By the late 19th century, tensions among the European subjects of the Empire broke out into the open when the Ottoman government massacred 30,000 Bulgarians in 1876 for allegedly rebelling against Ottoman rule. Following Western intervention that resulted in Bulgarian independence, the Ottoman government and its Muslim subjects were increasingly nervous about other non-Muslim groups seeking independence.

It was in this atmosphere that the first stage of the Armenian genocide took place in 1896 with the slaughter of some 250,000 Armenians. Both civilians and military personnel took place in the massacres. Peter Balakian, in his book, The Burning Tigris, documents the whole horrific story. But the massacres of the 1890s were only the prelude to the much larger holocaust of 1915, which claimed some 1.5 million lives. While various factors contributed to the slaughter, there is no mistaking that the massacres were nothing other than a jihad waged against the Armenians, no longer protected as they were by the dhimma. In 1914, as the Ottoman Empire entered World War I on the side of the central powers, an official anti-Christian jihad was proclaimed.

To promote the idea of jihad, the sheikh-ul-Islam’s {the most senior religious leader in the Ottoman Empire} published proclamation summoned the Muslim world to arise and massacre its Christian oppressors. “Oh Moslems,” the document read, “Ye who are smitten with happiness and are on the verge of sacrificing your life and your good for the cause of right, and of braving perils, gather now around the Imperial throne.” In the Ikdam, the Turkish newspaper that had just passed into German ownership, the idea of jihad was underscored: “The deeds of our enemies have brought down the wrath of God. A gleam of hope has appeared. All Mohammedans, young and old, men, women, and children must fulfill their duty. … If we do it, the deliverance of the subjected Mohammedan kingdoms is assured.” … “He who kills even one unbeliever,” one pamphlet read, “of those who rule over us, whether he does it secretly or openly, shall be rewarded by God.”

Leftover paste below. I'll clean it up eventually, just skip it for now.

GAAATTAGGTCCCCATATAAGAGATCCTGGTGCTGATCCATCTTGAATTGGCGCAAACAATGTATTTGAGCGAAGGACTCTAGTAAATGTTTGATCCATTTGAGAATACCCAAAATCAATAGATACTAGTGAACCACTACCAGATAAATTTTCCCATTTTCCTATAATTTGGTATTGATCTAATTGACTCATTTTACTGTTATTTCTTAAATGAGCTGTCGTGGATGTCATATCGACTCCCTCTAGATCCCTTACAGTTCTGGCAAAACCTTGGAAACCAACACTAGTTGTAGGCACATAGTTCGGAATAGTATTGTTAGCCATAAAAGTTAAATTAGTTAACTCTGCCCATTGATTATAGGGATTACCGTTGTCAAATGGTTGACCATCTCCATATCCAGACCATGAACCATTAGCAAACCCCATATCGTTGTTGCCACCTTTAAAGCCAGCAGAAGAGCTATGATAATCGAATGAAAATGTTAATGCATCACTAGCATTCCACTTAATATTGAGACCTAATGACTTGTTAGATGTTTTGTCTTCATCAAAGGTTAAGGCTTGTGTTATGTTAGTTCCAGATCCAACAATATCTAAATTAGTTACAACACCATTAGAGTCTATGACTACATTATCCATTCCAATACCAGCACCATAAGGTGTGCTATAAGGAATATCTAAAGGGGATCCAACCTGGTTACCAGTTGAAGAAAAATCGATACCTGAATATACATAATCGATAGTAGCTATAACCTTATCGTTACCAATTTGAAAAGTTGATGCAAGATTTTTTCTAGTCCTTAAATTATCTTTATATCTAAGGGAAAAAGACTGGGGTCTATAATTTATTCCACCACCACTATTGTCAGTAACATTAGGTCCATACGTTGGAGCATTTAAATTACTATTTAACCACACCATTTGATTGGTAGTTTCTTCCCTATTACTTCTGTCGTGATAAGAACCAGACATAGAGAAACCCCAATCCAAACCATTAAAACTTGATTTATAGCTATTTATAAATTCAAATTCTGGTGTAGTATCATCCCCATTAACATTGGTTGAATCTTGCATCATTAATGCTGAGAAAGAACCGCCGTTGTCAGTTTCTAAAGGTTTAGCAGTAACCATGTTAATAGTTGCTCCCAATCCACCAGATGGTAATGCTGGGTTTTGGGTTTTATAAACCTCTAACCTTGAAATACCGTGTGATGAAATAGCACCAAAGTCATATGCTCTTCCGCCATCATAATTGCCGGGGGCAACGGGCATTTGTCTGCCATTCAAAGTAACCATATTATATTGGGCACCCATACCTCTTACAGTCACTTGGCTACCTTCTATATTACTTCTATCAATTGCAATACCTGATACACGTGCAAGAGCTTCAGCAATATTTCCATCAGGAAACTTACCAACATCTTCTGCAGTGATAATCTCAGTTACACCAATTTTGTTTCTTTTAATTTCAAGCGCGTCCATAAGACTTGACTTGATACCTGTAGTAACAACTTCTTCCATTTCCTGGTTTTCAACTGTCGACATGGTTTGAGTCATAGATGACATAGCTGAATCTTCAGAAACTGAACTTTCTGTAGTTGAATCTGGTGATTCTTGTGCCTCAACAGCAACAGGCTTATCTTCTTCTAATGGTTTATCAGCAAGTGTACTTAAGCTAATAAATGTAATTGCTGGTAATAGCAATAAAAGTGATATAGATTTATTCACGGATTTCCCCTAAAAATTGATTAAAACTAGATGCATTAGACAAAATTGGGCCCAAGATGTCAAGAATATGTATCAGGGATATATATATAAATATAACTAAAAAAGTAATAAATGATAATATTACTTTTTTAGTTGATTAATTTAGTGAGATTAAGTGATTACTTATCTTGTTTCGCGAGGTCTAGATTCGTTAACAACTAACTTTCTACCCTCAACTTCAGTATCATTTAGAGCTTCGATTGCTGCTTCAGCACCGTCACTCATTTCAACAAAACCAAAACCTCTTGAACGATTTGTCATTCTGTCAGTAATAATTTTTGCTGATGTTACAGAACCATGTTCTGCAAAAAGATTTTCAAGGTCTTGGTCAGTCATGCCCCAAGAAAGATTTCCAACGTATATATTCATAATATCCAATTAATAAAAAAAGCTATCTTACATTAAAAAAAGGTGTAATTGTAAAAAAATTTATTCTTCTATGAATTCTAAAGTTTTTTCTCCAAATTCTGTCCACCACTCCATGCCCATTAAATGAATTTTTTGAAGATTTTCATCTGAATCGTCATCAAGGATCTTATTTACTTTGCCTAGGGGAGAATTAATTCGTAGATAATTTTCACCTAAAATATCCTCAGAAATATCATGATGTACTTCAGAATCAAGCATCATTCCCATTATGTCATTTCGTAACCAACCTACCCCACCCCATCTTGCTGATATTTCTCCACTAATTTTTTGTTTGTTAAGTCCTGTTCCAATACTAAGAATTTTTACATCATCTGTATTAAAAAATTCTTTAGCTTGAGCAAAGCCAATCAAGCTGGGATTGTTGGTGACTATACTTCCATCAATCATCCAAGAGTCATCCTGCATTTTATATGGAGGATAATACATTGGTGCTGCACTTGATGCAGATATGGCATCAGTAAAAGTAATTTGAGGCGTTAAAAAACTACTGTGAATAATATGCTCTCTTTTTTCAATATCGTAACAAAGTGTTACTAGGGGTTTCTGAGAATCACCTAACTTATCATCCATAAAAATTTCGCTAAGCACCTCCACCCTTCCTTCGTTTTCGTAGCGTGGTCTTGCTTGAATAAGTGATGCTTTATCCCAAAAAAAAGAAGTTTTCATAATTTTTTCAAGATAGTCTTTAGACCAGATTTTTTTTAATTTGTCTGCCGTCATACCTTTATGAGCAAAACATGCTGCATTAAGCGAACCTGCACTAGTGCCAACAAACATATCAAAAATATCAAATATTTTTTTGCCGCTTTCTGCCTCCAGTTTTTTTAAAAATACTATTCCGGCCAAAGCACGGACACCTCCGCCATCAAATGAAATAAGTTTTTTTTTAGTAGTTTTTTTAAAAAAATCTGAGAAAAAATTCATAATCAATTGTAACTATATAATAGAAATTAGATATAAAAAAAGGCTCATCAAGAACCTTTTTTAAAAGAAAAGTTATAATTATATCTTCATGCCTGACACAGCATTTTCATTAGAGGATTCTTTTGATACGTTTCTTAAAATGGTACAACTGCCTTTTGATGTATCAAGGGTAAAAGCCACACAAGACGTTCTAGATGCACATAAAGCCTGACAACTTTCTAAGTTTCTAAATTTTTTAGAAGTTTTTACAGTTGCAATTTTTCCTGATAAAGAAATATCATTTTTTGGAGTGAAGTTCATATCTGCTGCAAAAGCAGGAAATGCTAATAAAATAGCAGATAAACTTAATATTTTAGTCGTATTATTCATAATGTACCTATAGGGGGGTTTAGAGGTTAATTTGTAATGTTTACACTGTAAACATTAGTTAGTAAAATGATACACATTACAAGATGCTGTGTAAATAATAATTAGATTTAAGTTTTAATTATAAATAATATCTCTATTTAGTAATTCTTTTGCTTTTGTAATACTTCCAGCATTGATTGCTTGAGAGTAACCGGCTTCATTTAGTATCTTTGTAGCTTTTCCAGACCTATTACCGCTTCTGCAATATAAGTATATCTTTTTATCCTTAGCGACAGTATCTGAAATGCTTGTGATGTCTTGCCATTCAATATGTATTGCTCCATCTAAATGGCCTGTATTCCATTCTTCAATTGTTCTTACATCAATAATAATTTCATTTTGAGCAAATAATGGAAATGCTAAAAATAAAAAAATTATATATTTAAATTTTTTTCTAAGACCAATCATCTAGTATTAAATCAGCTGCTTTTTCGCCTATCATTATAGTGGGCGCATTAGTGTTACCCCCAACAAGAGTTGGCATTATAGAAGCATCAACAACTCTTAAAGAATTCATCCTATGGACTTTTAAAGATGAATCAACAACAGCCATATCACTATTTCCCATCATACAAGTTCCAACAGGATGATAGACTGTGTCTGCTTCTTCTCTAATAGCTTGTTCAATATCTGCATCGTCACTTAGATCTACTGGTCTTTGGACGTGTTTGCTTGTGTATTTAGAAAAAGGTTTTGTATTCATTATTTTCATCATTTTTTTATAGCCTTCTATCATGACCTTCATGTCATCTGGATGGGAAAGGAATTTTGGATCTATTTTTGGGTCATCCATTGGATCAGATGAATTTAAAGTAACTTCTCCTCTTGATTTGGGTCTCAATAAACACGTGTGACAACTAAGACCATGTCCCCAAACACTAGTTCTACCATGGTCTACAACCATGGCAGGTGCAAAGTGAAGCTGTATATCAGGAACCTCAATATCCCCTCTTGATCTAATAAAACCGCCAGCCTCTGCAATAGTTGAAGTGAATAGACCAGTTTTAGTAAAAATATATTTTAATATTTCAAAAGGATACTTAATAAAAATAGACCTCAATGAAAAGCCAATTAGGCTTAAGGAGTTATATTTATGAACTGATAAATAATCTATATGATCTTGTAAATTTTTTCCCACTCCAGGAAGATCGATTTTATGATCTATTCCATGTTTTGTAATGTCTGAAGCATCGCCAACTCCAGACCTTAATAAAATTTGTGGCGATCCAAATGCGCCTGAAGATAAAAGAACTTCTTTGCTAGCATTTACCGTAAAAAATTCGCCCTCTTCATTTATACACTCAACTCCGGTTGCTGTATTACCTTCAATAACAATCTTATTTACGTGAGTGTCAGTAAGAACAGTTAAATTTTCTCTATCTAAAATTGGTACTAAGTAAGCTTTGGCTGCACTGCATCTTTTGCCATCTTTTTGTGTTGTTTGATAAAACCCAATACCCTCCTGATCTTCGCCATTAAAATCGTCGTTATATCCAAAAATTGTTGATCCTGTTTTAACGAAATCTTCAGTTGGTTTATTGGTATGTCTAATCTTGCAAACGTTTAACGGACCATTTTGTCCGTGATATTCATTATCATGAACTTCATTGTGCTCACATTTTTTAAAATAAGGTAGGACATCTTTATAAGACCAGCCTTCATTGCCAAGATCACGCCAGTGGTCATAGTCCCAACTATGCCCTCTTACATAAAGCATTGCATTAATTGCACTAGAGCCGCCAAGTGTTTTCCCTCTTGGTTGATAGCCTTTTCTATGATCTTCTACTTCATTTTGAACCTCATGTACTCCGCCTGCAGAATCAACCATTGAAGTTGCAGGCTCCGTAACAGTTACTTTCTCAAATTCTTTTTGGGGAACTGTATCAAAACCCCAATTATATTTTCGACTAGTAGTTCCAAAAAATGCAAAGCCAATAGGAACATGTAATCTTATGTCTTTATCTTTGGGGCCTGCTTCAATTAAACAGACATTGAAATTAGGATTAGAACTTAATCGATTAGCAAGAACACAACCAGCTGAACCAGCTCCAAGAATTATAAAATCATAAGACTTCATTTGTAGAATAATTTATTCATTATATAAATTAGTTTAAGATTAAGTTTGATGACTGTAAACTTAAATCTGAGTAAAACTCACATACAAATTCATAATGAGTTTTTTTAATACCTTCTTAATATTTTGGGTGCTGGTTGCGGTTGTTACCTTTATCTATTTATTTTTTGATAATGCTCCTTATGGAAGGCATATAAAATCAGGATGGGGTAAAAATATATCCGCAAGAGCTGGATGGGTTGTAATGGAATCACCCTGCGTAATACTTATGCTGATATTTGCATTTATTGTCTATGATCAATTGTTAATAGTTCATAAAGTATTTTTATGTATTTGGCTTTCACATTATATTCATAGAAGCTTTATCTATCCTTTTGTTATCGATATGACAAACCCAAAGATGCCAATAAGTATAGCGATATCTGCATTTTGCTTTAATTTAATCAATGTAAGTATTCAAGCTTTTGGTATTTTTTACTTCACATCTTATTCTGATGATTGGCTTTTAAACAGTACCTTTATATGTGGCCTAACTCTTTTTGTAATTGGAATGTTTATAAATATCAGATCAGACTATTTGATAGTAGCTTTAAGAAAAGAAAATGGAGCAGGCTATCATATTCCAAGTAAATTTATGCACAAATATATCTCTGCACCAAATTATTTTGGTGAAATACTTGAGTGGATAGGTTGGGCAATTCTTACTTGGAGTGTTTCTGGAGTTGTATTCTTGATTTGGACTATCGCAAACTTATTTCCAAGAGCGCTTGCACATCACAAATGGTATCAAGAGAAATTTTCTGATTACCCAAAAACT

The anti-Christian jihad culminated in 1922 at Smyrna, on the Mediterranean coast, where 150,000 Greek Christians were massacred by the Turkish army under the indifferent eye of Allied warships. All in, from 1896-1923, some 2.5 million Christians were killed, the first modern genocide, which to this day is denied by the Turkish government.

Since the breakup of the Islamic Empire following World War I, various jihads have been fought around the globe by the independent Muslim nations and sub-state jihadist groups. The most sustained effort has been directed against Israel, which has committed the unpardonable sin of rebuilding dar al-harb on land formerly a part of dar al-Islam. Other prominent jihads include that fought against the Soviets in Afghanistan, the Muslim Bosnians against the Serbs in the former Yugoslavia, the Muslim Albanians against the Serbs in Kosovo, and the Chechens against the Russians in the Caucasus. Jihads have also been waged throughout northern Africa, the Philippines, Thailand, Kashmir, and a host of other places throughout the world. In addition, the overwhelming majority of terrorist attacks around the world have been committed by Muslims, including, of course, the spectacular attacks of 9/11/01 (USA), 3/11/04 (Spain), and 7/7/05 (UK). (For a more comprehensive list of Muslim attacks, visit http://www.thereligionofpeace.com.)